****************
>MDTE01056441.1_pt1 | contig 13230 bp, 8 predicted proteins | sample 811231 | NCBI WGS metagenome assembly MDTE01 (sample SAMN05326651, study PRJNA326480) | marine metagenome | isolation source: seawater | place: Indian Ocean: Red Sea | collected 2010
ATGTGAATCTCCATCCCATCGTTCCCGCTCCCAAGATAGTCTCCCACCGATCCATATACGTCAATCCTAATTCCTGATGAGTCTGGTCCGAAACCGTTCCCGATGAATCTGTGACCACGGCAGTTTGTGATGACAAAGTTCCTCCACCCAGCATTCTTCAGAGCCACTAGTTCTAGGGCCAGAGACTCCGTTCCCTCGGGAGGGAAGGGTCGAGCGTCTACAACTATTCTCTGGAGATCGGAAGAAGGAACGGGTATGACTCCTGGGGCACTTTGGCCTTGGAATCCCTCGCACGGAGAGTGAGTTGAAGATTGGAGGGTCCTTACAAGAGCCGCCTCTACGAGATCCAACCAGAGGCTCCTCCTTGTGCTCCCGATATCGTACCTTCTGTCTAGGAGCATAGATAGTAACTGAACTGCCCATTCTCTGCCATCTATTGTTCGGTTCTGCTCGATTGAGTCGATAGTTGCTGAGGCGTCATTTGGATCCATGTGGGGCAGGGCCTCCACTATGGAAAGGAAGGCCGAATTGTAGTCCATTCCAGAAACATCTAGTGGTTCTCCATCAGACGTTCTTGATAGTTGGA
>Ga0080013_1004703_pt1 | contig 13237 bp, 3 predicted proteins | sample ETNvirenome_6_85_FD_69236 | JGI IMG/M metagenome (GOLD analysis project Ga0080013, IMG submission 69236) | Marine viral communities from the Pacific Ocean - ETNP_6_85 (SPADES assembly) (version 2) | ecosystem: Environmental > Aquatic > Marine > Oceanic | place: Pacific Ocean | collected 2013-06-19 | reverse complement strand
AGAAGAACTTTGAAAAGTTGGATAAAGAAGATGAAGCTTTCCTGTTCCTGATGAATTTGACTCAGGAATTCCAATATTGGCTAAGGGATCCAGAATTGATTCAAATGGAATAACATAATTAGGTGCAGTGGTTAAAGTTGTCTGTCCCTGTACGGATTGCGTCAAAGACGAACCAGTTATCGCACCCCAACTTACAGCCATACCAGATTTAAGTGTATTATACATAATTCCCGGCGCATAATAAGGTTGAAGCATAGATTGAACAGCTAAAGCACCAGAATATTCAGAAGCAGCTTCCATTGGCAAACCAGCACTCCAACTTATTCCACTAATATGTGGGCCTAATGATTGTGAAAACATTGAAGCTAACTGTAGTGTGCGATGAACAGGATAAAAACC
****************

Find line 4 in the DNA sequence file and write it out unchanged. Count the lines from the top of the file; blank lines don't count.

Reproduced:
AGAAGAACTTTGAAAAGTTGGATAAAGAAGATGAAGCTTTCCTGTTCCTGATGAATTTGACTCAGGAATTCCAATATTGGCTAAGGGATCCAGAATTGATTCAAATGGAATAACATAATTAGGTGCAGTGGTTAAAGTTGTCTGTCCCTGTACGGATTGCGTCAAAGACGAACCAGTTATCGCACCCCAACTTACAGCCATACCAGATTTAAGTGTATTATACATAATTCCCGGCGCATAATAAGGTTGAAGCATAGATTGAACAGCTAAAGCACCAGAATATTCAGAAGCAGCTTCCATTGGCAAACCAGCACTCCAACTTATTCCACTAATATGTGGGCCTAATGATTGTGAAAACATTGAAGCTAACTGTAGTGTGCGATGAACAGGATAAAAACC